The question now before the court is whether the judgment to be entered on the verdict herein should provide for interest on such judgment after the date of entry thereof. This action was brought to recover an amount alleged to have been paid by the plaintiffs to the defendant as collector of internal revenue, under protest, on the ground that such amount was erroneously and illegally assessed and collected as internal revenue taxes. The plaintiffs recovered a verdict against the defendant on March 5, 1926. It is conceded by the defendant that the judgment on such verdict *778should include interest on the amount so recovered up to the date of the entry of such judgment. The plaintiffs claim, and the defendant denies, that such judgment should also béar interest from the date of its entry.
The rule must be regarded as now settled to the effect that the government is not liable for interest on judgments rendered against it, unless such interest is prescribed by an act of Congress, or by a contract or stipulation entered into by the government. United States v. Sherman, 98 U. S. 565, 25 L. Ed. 235; Tillson v. United States, 100 U. S. 43, 25 L. Ed. 543; Cochran v. Schell, 2 S. Ct. 827, 107 U. S. 625, 27 L. Ed. 543; United States v. Bayard, 8 S. Ct. 1156, 127 U. S. 251, 32 L. Ed. 159; United States v. North Carolina, 10 S. Ct. 920, 136 U. S. 211, 34 L. Ed. 336; Seaboard Air Line Railroad Co. v. United States, 43 S. Ct. 354, 261 U. S. 299, 67 L. Ed. 664.
It is not shown nor claimed that the government has contracted or stipulated for the payment of interest on this judgment. The only statute cited by either party is section 177 of the Judicial Code, as last amended by the Revenue Act of 1926 (Act Eeb. 26,1926, title 11, § 1117), which provides as follows:
“(a) No interest shall be allowed on any claim up to the time of the rendition of judgment by the Court of Claims, unless upon a contract expressly stipulating for the payment of interest, except as provided in subdivision (b).
“(b) In any judgment of any court rendered after the enactment of the Revenue Act of 1926 (whether against, the United States, a collector or deputy collector of internal revenue, a former collector or deputy collector, or the personal representative in .case of death) for any internal-revenue tax erroneously or illegally assessed or collected, or for any penalty collected without authority or for any sum which was excessive or in any manner wrongfully collected, under the internal revenue laws,’ interest shall be allowed at the rate of 6 per centum per annum upon the amount of such tax, penalty, or sum, from the date of the payment or collection thereof to the date of entry of such judgment or, if such judgment, is reviewed by an appellate court, to the date of entry of final judgment.”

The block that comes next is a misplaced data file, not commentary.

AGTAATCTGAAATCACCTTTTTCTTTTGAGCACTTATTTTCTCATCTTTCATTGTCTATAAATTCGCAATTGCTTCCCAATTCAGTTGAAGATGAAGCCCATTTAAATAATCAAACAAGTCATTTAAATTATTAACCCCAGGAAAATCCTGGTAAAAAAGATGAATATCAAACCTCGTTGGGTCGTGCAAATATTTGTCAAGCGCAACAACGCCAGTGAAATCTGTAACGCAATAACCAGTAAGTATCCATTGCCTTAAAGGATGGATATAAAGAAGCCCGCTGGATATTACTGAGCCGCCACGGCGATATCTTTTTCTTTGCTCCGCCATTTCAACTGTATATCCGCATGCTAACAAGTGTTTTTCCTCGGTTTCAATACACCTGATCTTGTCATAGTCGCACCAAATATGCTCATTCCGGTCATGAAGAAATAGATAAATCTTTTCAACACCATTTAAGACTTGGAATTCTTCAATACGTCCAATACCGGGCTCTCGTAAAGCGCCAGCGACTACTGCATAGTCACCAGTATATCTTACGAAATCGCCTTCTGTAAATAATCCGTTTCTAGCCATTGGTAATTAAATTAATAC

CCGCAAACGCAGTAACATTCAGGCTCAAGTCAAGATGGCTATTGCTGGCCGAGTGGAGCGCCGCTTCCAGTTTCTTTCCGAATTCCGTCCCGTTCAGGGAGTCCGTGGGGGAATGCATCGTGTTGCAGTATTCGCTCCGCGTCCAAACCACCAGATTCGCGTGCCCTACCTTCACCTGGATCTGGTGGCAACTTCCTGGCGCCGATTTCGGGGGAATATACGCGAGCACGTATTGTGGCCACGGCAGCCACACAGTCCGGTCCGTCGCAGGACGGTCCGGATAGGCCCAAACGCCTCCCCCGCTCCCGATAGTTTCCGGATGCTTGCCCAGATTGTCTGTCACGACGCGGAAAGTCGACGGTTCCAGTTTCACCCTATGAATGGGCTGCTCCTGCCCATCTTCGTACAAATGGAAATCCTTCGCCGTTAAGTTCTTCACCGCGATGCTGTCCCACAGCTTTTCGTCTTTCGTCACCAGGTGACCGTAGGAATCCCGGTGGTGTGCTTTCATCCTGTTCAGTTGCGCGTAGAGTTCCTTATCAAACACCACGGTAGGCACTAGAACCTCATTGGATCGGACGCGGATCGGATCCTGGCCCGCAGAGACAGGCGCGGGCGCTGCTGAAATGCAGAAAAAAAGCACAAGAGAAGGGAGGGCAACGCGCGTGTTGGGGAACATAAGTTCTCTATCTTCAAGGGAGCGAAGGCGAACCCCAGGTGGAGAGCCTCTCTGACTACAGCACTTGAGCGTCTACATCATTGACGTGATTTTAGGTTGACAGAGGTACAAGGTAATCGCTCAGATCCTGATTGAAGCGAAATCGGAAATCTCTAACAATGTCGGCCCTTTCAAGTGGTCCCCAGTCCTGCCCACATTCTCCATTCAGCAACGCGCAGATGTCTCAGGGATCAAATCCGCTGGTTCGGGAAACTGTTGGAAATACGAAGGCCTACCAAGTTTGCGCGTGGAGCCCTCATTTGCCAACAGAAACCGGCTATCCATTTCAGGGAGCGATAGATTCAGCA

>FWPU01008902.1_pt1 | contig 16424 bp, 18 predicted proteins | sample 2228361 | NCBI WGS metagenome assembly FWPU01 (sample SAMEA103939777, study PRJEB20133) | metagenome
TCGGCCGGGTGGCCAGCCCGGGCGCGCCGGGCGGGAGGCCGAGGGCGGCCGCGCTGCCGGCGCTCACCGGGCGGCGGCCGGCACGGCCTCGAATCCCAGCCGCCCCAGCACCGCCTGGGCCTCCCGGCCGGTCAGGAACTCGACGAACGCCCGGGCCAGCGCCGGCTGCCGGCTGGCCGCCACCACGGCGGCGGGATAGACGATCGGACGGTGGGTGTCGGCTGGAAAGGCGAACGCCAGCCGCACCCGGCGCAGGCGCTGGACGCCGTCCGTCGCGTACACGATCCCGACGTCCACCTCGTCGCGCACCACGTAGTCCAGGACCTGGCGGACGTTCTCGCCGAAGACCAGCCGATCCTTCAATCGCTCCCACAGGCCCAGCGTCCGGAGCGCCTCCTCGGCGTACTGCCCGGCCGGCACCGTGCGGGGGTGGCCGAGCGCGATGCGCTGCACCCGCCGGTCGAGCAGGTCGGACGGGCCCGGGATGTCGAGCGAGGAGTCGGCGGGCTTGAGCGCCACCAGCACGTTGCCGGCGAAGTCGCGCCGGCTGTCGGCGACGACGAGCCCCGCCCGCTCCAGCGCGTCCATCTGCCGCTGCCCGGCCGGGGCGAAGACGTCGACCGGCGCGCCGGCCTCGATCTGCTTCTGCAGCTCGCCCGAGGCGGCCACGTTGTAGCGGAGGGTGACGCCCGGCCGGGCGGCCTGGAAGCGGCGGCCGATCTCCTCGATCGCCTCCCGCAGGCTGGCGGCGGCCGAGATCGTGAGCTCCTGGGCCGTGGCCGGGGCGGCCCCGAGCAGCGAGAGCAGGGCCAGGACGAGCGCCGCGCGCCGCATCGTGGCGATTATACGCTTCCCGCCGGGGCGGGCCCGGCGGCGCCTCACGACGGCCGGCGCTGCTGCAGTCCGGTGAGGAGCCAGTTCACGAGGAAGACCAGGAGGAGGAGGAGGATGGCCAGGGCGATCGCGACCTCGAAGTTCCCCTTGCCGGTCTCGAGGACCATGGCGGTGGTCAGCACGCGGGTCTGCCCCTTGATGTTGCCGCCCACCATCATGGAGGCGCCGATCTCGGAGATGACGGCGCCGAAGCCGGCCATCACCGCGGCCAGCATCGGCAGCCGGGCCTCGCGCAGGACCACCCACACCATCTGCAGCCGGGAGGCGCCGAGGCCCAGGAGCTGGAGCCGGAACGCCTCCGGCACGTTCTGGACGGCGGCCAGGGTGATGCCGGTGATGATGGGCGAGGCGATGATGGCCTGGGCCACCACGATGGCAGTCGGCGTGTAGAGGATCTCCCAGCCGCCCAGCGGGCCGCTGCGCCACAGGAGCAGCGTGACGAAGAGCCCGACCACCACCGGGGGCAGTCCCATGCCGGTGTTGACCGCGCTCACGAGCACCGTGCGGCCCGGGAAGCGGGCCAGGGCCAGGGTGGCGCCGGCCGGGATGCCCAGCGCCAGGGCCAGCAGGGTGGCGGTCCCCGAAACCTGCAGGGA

It is plain that the statute just quoted does not provide for the payment of any interest upon any judgment against the government after the date of final entry of such judgment, as affirmed (if reviewed) by an appellate court. No other statute has been called to my attention, and I know of none, providing for interest on such a judgment after the entry thereof.
Section 989 of the Revised Statutes (Comp. St. § 1635) provides as follows:
“When a recovery is had in any suit or proceeding against a collector or other officer of the revenue for any act done by him, or for the recovery of any money exacted by or paid to him and by him paid into the Treasury, in the performance of his official duty, and the court certifies that there was probable cause for the act done by the collector or other officer, or that he acted under the directions of 'the Secretary of the Treasury, or, other proper officer of the government, no execution shall issue against such collector or other officer, but the amount so recovered shall, upon final judgment, be provided for and paid out of the proper appropriation from the Treasury.”
The plaintiffs contend, and neither the defendant nor the government denies, that the certificate of probable cause provided by this statute should be issued in respect to this judgment, and I am satisfied that such certificate should be forthwith issued. There is, therefore, no occasion to determine whether, in the absence of such a certificate, this judgment against the defendant collector should bear interest after the date of entry of such judgment, as the effect of the issuance of such statutory certificate of probable cause is to convert such judgment from one against the defendant individually into one against the government, and therefore subject to the rule as to interest already stated. United States v. Sherman, supra; White v. Arthur (C. C.) 10 F. 80.
The language quoted by the plaintiffs from the opinion of the Supreme Court in National Volunteer Home v. Parrish, 33 S. Ct. 944, 229 U. S. 494/57 L. Ed. 1296, and relied on by plaintiffs in support of their contention, has been carefully examined and considered, but is, in my opinion, clearly dictum and inapplicable to this case, in view of the effect, upon the present judgment, of the issuance of the statutory certificate of probable cause already mentioned.
For the reasons stated, the judgment to be entered will include interest at the rate of 6 per cent, per annum upon the amount recovered under the verdict to the date of the entry of such judgment, or, if such judgment is reviewed by an appellate court, to the date of entry of the final judgment herein; but no further nor other interest will be allowed on such judgment. The certificate of probable cause referred to will be issued. An order may be entered accordingly.